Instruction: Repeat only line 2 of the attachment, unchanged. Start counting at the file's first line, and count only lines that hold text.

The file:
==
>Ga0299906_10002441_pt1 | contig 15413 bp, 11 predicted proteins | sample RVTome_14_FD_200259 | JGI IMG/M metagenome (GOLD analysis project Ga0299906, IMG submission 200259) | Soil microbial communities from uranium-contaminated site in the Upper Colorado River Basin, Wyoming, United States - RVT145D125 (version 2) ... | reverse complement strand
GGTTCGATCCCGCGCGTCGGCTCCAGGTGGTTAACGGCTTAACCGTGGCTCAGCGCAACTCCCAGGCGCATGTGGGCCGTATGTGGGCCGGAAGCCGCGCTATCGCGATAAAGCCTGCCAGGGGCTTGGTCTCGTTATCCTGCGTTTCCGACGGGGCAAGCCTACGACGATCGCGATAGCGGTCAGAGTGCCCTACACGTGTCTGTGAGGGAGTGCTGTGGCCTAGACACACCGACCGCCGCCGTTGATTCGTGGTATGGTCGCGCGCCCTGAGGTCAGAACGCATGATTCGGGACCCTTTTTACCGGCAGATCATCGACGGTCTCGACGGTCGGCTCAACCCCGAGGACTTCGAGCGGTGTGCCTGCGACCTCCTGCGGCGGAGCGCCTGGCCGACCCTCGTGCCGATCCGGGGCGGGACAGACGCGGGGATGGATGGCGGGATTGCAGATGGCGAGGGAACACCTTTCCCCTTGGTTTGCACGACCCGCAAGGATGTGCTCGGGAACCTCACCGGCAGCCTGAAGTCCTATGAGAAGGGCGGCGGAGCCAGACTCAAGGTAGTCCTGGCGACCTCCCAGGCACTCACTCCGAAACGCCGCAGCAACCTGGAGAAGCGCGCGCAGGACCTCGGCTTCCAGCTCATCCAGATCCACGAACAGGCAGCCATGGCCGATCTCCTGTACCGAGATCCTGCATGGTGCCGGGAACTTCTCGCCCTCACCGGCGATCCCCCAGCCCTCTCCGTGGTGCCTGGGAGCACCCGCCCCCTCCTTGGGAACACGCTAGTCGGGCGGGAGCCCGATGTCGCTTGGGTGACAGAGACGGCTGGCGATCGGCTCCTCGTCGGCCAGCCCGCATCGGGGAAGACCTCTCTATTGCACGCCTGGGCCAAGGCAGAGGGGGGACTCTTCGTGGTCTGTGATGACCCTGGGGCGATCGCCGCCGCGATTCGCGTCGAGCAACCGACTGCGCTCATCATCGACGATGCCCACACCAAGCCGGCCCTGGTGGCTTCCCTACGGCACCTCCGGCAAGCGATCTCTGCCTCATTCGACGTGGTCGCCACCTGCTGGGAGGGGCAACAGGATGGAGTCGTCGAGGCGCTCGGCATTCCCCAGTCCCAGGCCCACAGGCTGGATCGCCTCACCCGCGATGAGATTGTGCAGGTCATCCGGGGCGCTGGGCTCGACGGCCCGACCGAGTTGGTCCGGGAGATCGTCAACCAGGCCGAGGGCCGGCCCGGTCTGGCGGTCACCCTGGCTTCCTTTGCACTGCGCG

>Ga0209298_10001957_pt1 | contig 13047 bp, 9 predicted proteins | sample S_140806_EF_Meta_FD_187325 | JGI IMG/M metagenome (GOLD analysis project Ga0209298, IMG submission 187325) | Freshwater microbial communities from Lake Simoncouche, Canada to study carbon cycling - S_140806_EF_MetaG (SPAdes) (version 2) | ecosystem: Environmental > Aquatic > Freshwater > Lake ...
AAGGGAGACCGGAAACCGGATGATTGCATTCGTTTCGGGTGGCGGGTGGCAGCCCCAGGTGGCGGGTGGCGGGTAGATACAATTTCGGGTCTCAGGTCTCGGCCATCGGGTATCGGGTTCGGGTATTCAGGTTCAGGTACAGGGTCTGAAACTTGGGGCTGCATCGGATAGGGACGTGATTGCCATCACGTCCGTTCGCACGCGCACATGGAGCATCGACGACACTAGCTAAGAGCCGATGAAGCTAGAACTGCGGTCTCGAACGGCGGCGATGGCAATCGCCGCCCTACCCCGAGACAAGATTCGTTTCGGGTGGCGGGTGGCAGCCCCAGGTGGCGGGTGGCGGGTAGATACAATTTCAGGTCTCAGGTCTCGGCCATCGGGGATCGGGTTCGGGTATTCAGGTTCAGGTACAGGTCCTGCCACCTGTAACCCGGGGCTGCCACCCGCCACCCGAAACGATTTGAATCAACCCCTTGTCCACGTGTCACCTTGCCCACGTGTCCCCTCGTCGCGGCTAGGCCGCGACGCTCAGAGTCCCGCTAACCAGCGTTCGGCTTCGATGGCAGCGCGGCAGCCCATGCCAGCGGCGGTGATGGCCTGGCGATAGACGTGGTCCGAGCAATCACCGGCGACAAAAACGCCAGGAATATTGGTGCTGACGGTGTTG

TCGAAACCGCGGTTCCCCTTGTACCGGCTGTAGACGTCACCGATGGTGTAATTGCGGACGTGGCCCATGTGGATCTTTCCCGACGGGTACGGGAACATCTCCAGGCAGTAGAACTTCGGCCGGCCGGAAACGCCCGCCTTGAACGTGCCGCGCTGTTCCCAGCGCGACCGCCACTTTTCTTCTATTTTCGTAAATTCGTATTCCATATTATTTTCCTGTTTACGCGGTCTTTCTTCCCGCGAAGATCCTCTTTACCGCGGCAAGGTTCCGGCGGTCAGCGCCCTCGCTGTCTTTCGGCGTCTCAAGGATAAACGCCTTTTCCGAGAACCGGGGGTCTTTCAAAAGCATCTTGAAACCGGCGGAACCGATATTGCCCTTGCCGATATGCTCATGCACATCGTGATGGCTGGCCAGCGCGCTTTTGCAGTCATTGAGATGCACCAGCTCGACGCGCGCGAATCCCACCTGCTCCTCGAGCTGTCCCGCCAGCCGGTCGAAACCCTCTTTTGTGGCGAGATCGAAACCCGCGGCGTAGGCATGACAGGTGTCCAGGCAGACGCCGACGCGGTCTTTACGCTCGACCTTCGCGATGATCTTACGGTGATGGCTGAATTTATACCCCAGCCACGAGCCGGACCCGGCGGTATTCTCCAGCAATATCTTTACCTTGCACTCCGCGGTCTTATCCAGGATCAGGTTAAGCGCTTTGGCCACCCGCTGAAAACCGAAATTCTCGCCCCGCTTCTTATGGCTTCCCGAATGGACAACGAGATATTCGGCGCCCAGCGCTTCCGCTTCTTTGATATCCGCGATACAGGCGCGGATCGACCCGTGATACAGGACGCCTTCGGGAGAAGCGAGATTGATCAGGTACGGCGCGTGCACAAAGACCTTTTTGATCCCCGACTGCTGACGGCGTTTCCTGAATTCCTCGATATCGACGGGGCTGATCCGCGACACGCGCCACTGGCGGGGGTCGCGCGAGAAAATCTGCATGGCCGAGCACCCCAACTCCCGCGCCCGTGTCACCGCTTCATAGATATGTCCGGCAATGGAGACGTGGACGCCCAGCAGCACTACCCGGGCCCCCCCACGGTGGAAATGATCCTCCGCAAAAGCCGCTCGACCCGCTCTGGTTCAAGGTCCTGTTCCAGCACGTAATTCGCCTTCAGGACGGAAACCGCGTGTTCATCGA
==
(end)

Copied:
GGTTCGATCCCGCGCGTCGGCTCCAGGTGGTTAACGGCTTAACCGTGGCTCAGCGCAACTCCCAGGCGCATGTGGGCCGTATGTGGGCCGGAAGCCGCGCTATCGCGATAAAGCCTGCCAGGGGCTTGGTCTCGTTATCCTGCGTTTCCGACGGGGCAAGCCTACGACGATCGCGATAGCGGTCAGAGTGCCCTACACGTGTCTGTGAGGGAGTGCTGTGGCCTAGACACACCGACCGCCGCCGTTGATTCGTGGTATGGTCGCGCGCCCTGAGGTCAGAACGCATGATTCGGGACCCTTTTTACCGGCAGATCATCGACGGTCTCGACGGTCGGCTCAACCCCGAGGACTTCGAGCGGTGTGCCTGCGACCTCCTGCGGCGGAGCGCCTGGCCGACCCTCGTGCCGATCCGGGGCGGGACAGACGCGGGGATGGATGGCGGGATTGCAGATGGCGAGGGAACACCTTTCCCCTTGGTTTGCACGACCCGCAAGGATGTGCTCGGGAACCTCACCGGCAGCCTGAAGTCCTATGAGAAGGGCGGCGGAGCCAGACTCAAGGTAGTCCTGGCGACCTCCCAGGCACTCACTCCGAAACGCCGCAGCAACCTGGAGAAGCGCGCGCAGGACCTCGGCTTCCAGCTCATCCAGATCCACGAACAGGCAGCCATGGCCGATCTCCTGTACCGAGATCCTGCATGGTGCCGGGAACTTCTCGCCCTCACCGGCGATCCCCCAGCCCTCTCCGTGGTGCCTGGGAGCACCCGCCCCCTCCTTGGGAACACGCTAGTCGGGCGGGAGCCCGATGTCGCTTGGGTGACAGAGACGGCTGGCGATCGGCTCCTCGTCGGCCAGCCCGCATCGGGGAAGACCTCTCTATTGCACGCCTGGGCCAAGGCAGAGGGGGGACTCTTCGTGGTCTGTGATGACCCTGGGGCGATCGCCGCCGCGATTCGCGTCGAGCAACCGACTGCGCTCATCATCGACGATGCCCACACCAAGCCGGCCCTGGTGGCTTCCCTACGGCACCTCCGGCAAGCGATCTCTGCCTCATTCGACGTGGTCGCCACCTGCTGGGAGGGGCAACAGGATGGAGTCGTCGAGGCGCTCGGCATTCCCCAGTCCCAGGCCCACAGGCTGGATCGCCTCACCCGCGATGAGATTGTGCAGGTCATCCGGGGCGCTGGGCTCGACGGCCCGACCGAGTTGGTCCGGGAGATCGTCAACCAGGCCGAGGGCCGGCCCGGTCTGGCGGTCACCCTGGCTTCCTTTGCACTGCGCG